Idrijski žlikrofi (Idrija stuffed pasta)
ZTP Idrijski žlikrofi is a traditional Slovenian dish made from dough with a potato filling. It has the characteristic shape of a hat. The ingredients needed to make the dough are flour, eggs, oil, and water or milk as needed. The filling may be made only of potato with added onion, fat (minced lard or minced smoked bacon) and marjoram, chives, black pepper and salt. After cooking, the Idrijski žlikrofi must have the stipulated characteristic shape, aroma, texture and scent.
Typical shape of a žlikrof: dough pressed on both sides with a little hollow in the top, of uniform size and shape, with no irregularities, of suitably firm texture, with no obvious overcooking or softness of the dough, with a surface that is uniformly yellowish in colour, with no visible starch.
Scent: intense and typical scent. No excessively marked scent of herbs, additives or even of rancidity in the filling.
Texture: texture that gives a pleasant sensation in the mouth, characteristic of several rather firm starchy dishes. No signs of stickiness of the dough and filling, which are light and soft. The herbs are finely chopped and the crackling and fried lard must be in very small pieces.
Traditional ingredients for about 150 Idrijski žlikrofi:
Producers who sell frozen žlikrofi to their customers must use less seasoning and a heavier dough in order to preserve the organoleptic characteristics of the žlikrofi throughout their shelf life; so, for the same quantity of filling, they need to use the following ingredients for the dough: 400-500 g white flour, up to four eggs, oil and water or milk, as needed.
Method of Production
The flour, eggs and water or milk are mixed together to make the dough, which should be softer than for noodles. The dough is kneaded until it becomes flexible and elastic and no longer sticks to the hands and board. If it is cut, it should be dense and have no holes. Then it is shaped into a small loaf, which is coated with oil, covered so that it does not dry out and left to rest for at least half an hour.
The filling for žlikrofi is made out of boiled potatoes that are mashed while still warm. The onion fried in fat is added to the warm potato, and then the seasoning and herbs are mixed in. All the ingredients are mixed together thoroughly to make a smooth mixture. The filling must be neither crumbly nor too soft, so extra fat may be added if required. The filling is shaped by hand into evenly sized small balls roughly 1-1,5 cm in diameter.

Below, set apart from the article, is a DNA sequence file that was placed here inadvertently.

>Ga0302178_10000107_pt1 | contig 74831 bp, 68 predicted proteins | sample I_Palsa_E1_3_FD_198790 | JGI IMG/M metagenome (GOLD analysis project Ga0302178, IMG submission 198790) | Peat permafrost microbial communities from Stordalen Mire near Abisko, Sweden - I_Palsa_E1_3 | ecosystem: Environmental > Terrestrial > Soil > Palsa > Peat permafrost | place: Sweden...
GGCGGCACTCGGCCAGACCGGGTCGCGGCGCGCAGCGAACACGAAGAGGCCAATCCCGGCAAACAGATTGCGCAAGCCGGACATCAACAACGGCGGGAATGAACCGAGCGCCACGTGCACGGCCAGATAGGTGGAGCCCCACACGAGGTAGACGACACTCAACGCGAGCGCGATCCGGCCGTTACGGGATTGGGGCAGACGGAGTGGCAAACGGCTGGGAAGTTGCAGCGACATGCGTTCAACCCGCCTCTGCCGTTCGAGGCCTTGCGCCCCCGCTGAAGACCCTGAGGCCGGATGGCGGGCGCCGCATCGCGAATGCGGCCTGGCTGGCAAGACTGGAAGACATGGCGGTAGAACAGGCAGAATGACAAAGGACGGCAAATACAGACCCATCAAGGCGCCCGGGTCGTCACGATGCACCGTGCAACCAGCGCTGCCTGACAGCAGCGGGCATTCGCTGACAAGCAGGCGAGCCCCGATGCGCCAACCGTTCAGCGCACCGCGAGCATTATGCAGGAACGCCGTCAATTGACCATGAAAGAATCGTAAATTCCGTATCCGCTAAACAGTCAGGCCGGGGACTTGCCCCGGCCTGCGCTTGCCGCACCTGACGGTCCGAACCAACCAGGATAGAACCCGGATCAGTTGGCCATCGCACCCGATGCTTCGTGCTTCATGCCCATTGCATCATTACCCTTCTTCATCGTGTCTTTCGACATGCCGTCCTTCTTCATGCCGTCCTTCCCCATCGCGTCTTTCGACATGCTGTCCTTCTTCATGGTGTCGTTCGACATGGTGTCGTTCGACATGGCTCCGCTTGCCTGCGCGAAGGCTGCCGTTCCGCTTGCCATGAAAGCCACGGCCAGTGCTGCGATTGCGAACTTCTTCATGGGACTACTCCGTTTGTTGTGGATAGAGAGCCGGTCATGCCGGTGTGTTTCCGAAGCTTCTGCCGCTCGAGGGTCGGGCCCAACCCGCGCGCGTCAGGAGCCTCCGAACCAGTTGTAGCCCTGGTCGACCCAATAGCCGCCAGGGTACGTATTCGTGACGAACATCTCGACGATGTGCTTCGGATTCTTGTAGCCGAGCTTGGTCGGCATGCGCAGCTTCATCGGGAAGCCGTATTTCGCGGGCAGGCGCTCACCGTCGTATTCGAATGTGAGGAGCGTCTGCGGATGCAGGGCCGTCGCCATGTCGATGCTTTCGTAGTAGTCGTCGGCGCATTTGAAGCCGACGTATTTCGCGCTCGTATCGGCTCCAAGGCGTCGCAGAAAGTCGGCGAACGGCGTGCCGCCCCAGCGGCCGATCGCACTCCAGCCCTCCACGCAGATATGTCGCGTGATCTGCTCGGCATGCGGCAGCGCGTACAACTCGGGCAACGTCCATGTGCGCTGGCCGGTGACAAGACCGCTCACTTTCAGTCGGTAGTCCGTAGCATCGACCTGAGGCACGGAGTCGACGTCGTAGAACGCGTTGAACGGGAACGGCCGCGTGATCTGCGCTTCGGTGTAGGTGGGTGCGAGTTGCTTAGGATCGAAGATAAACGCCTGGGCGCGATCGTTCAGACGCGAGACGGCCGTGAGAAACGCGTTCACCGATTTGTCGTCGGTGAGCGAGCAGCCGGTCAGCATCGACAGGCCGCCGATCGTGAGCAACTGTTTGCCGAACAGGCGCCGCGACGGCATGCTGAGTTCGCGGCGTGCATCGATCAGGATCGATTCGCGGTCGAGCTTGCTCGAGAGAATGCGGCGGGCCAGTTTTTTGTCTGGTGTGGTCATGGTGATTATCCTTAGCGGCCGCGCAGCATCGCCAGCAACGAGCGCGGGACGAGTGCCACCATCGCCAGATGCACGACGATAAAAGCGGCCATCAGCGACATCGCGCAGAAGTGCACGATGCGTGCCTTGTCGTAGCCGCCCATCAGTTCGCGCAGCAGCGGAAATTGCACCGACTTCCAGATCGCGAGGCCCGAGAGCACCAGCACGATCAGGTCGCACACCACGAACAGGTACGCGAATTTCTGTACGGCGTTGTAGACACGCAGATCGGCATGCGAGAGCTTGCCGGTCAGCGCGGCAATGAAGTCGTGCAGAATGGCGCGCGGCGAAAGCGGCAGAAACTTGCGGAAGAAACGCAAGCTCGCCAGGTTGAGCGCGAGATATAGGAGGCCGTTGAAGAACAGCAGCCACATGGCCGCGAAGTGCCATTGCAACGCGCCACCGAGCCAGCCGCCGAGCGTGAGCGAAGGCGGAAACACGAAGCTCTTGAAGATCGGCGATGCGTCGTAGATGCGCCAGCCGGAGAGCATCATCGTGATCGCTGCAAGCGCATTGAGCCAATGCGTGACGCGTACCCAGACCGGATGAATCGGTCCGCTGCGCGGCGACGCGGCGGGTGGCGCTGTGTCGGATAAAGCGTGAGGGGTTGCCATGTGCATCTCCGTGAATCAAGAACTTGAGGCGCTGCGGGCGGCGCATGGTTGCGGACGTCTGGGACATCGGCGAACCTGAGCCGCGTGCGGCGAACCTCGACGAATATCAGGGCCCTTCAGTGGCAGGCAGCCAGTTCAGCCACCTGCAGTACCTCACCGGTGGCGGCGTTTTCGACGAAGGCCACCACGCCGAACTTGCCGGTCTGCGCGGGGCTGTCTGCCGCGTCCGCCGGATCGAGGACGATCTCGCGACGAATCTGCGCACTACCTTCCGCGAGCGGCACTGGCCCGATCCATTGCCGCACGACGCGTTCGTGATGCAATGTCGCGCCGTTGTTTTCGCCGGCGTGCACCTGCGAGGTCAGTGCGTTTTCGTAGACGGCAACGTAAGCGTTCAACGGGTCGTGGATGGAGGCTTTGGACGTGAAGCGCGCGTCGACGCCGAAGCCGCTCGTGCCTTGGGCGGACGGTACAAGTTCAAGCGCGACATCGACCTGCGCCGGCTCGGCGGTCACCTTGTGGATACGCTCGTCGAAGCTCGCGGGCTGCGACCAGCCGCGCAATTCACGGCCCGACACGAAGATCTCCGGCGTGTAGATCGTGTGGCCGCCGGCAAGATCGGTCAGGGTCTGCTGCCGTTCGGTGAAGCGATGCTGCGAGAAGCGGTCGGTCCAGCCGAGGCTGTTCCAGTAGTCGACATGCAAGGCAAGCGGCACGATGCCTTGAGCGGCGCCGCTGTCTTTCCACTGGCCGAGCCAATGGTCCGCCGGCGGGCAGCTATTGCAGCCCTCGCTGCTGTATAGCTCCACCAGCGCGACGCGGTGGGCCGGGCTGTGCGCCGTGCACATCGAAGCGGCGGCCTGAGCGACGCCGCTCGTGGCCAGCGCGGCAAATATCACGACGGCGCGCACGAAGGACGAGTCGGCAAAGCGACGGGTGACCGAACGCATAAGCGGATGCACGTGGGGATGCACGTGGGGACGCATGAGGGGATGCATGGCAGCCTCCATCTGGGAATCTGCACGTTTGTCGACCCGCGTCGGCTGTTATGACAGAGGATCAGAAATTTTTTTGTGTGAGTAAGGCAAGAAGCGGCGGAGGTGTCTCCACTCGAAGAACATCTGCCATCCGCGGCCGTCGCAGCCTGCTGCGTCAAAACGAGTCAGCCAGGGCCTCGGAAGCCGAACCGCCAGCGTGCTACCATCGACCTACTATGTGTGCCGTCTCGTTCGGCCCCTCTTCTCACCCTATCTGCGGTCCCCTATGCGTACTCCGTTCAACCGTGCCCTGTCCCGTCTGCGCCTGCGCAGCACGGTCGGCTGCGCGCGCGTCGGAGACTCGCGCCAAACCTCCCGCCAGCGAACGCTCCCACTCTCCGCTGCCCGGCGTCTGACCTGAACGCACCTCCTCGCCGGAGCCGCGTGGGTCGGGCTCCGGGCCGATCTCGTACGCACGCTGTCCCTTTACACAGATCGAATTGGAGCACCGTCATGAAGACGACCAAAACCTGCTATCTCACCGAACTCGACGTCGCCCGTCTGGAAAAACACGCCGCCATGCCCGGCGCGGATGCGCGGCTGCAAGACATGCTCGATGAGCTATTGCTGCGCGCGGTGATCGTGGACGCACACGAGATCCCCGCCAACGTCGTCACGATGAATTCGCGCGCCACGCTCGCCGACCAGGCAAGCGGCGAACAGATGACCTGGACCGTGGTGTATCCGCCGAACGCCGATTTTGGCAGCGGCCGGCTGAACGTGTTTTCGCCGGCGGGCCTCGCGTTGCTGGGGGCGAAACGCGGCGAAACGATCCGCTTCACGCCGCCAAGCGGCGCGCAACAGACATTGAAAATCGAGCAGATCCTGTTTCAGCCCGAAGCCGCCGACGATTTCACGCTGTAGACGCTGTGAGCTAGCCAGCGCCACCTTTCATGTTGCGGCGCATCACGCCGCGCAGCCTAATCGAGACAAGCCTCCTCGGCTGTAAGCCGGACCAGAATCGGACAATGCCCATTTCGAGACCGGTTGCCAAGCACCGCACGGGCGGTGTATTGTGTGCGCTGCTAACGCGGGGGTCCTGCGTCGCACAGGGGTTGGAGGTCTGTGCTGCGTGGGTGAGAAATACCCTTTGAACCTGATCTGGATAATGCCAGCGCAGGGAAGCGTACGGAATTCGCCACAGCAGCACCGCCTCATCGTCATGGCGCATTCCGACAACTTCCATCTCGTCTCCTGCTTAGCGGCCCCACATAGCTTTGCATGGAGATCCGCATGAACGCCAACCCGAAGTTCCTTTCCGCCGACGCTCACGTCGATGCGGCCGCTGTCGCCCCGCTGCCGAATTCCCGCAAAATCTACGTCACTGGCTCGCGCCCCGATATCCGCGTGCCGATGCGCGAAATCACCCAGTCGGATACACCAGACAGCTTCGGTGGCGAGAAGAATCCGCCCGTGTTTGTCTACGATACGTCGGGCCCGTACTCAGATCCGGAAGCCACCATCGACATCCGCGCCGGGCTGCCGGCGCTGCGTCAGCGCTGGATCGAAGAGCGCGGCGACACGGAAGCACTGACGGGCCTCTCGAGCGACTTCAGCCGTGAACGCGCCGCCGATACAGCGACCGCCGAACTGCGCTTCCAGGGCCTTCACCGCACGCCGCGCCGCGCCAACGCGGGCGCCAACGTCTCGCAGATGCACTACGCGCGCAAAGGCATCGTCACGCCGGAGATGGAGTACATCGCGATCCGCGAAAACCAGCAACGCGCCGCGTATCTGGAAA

The dough — prepared earlier and left to rest — is rolled out to a thickness of about 2 mm. The balls of filling are placed at a suitable distance from each other (one finger) on the rolled out dough. The dough is folded over and pressed between the balls of filling so that it sticks together and little ‘ears’ are formed. A little hollow is made in the top of each žlikrof, taking care not to tear the dough. That is how žlikrofi take on their characteristic hat shape. The maximum dimensions of a typical Idrijski žlikrof, when raw, are about 3 cm long and 2 cm high (the height is measured in the middle of the žlikrof, with the žlikrof being slightly higher at the sides).
The žlikrofi are tossed into boiling salted water, stirred and covered. When they rise and come back to the boil, they are cooked. They should be served immediately.
Idrijski žlikrofi are produced from traditional ingredients according to a long-established traditional procedure. The oldest written source (Božič Lado: Naš idrijski kot) dates from 1936. It tells how žlikrofi were served only on special days and that various types of žlikrofi exist: potato, meat, pickled turnip, žlikrofi with ‘bakalca’ (mutton) sauce or larded with cracklings or a special buttery dressing called masovnik.
The second source (Karl Bezek: Fond Doprinos k zgodovini Idrije) is from 1956. The author, Karl Bezek, described traditional dishes and drinks and quotes the following in the book: ‘... the most popular dish, which is known far and wide and which is not made in the same way anywhere else, is the famous žlikrof. Žlikrofi resemble Viennese “Schlickkrapferl”, which are small filled dough parcels, but with a different content’. Mrs Harmel, an innkeeper, told the author that žlikrofi were believed to have been brought to Idrija from Transylvania. An old inhabitant of Idrija claimed that the dish was brought to Idrija by the Wernberger family in about 1814, which is also confirmed by a descendant of this family. ‘Since family tradition and other accounts tally, there is no doubt that the first žlikrofi appeared in Idrija after the return of Ivan to Idrija and subsequently the return of his family. It probably took several years for this dish to become established in Idrija, since other recipes are said to have been tested, along the lines of the Czech and Viennese recipes for similar products.'
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